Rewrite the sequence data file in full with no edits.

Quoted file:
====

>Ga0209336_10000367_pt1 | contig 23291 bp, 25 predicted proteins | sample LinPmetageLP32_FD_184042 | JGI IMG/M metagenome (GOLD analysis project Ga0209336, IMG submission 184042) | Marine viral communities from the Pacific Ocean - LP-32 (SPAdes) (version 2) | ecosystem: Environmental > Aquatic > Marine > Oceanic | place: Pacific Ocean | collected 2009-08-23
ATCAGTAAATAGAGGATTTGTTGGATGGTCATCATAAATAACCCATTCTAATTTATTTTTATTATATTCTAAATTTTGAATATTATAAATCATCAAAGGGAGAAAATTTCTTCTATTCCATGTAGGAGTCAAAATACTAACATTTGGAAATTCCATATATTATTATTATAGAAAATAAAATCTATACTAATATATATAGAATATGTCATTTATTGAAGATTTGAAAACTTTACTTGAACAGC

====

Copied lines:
>Ga0209336_10000367_pt1 | contig 23291 bp, 25 predicted proteins | sample LinPmetageLP32_FD_184042 | JGI IMG/M metagenome (GOLD analysis project Ga0209336, IMG submission 184042) | Marine viral communities from the Pacific Ocean - LP-32 (SPAdes) (version 2) | ecosystem: Environmental > Aquatic > Marine > Oceanic | place: Pacific Ocean | collected 2009-08-23
ATCAGTAAATAGAGGATTTGTTGGATGGTCATCATAAATAACCCATTCTAATTTATTTTTATTATATTCTAAATTTTGAATATTATAAATCATCAAAGGGAGAAAATTTCTTCTATTCCATGTAGGAGTCAAAATACTAACATTTGGAAATTCCATATATTATTATTATAGAAAATAAAATCTATACTAATATATATAGAATATGTCATTTATTGAAGATTTGAAAACTTTACTTGAACAGC